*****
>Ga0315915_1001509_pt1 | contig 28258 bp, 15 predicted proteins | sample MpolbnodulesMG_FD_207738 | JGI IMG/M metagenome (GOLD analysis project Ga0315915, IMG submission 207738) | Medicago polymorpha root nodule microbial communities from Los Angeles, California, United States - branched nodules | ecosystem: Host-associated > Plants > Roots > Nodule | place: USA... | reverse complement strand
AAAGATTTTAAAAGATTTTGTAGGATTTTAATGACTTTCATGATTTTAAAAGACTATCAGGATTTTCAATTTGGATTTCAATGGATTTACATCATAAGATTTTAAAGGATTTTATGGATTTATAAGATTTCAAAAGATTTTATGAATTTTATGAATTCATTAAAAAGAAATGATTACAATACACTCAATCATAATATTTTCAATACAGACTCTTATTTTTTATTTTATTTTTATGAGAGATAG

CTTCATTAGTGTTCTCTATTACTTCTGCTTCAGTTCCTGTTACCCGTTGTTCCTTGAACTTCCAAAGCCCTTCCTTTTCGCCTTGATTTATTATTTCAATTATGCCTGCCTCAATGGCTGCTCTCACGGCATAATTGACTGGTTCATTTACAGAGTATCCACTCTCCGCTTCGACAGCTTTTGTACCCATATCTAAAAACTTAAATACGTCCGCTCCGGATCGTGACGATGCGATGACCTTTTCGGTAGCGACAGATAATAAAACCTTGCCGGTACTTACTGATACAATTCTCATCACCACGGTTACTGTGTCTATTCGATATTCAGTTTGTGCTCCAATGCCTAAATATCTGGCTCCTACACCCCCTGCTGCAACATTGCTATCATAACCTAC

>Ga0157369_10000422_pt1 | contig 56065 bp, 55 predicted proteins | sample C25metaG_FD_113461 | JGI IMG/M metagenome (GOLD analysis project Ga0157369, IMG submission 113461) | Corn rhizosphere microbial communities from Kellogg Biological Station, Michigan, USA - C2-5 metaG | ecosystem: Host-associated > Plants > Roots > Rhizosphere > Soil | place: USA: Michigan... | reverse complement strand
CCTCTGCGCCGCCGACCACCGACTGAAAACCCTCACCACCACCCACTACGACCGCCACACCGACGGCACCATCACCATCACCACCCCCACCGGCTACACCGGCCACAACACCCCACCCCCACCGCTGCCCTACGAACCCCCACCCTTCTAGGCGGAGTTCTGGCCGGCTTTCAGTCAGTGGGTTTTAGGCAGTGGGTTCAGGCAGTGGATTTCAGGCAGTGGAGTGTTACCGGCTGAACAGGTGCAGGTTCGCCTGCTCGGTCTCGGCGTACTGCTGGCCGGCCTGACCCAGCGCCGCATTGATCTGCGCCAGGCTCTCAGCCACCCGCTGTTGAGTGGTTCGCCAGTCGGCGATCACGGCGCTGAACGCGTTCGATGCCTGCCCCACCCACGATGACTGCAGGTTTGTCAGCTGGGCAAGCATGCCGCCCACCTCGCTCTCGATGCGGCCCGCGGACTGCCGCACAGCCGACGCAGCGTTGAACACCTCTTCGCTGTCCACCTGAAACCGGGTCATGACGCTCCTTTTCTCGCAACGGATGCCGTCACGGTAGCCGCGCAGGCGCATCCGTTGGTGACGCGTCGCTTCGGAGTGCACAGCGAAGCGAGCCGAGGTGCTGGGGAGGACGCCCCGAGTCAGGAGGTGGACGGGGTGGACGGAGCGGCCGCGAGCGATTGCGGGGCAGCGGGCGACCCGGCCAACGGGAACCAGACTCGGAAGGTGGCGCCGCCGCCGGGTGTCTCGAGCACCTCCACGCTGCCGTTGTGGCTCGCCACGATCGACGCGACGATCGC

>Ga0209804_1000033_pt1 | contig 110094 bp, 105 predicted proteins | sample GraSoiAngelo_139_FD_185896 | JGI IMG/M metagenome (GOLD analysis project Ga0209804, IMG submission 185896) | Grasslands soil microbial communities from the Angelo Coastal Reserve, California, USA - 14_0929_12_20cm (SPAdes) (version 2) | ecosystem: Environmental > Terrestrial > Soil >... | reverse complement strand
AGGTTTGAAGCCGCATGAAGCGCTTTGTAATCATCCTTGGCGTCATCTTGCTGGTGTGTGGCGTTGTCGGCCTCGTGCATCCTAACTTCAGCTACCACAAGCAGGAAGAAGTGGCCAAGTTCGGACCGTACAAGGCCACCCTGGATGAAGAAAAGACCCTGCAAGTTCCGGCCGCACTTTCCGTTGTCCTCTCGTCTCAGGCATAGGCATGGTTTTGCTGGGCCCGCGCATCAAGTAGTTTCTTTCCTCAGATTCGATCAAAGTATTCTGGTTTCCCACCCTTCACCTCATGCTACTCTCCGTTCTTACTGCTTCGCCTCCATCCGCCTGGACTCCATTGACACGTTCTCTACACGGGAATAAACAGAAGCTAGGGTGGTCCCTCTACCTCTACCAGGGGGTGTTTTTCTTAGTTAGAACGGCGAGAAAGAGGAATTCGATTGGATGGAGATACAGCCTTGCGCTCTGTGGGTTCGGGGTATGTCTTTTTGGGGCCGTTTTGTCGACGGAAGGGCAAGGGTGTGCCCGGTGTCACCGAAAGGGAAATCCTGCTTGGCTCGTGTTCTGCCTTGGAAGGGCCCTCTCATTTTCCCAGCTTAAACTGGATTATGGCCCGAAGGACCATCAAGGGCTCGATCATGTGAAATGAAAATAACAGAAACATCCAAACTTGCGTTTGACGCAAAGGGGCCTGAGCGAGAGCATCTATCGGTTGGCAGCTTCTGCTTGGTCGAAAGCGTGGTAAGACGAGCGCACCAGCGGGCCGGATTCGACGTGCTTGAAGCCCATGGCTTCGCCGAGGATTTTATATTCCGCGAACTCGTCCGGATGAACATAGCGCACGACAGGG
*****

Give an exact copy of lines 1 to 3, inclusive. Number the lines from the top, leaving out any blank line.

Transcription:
>Ga0315915_1001509_pt1 | contig 28258 bp, 15 predicted proteins | sample MpolbnodulesMG_FD_207738 | JGI IMG/M metagenome (GOLD analysis project Ga0315915, IMG submission 207738) | Medicago polymorpha root nodule microbial communities from Los Angeles, California, United States - branched nodules | ecosystem: Host-associated > Plants > Roots > Nodule | place: USA... | reverse complement strand
AAAGATTTTAAAAGATTTTGTAGGATTTTAATGACTTTCATGATTTTAAAAGACTATCAGGATTTTCAATTTGGATTTCAATGGATTTACATCATAAGATTTTAAAGGATTTTATGGATTTATAAGATTTCAAAAGATTTTATGAATTTTATGAATTCATTAAAAAGAAATGATTACAATACACTCAATCATAATATTTTCAATACAGACTCTTATTTTTTATTTTATTTTTATGAGAGATAG

CTTCATTAGTGTTCTCTATTACTTCTGCTTCAGTTCCTGTTACCCGTTGTTCCTTGAACTTCCAAAGCCCTTCCTTTTCGCCTTGATTTATTATTTCAATTATGCCTGCCTCAATGGCTGCTCTCACGGCATAATTGACTGGTTCATTTACAGAGTATCCACTCTCCGCTTCGACAGCTTTTGTACCCATATCTAAAAACTTAAATACGTCCGCTCCGGATCGTGACGATGCGATGACCTTTTCGGTAGCGACAGATAATAAAACCTTGCCGGTACTTACTGATACAATTCTCATCACCACGGTTACTGTGTCTATTCGATATTCAGTTTGTGCTCCAATGCCTAAATATCTGGCTCCTACACCCCCTGCTGCAACATTGCTATCATAACCTAC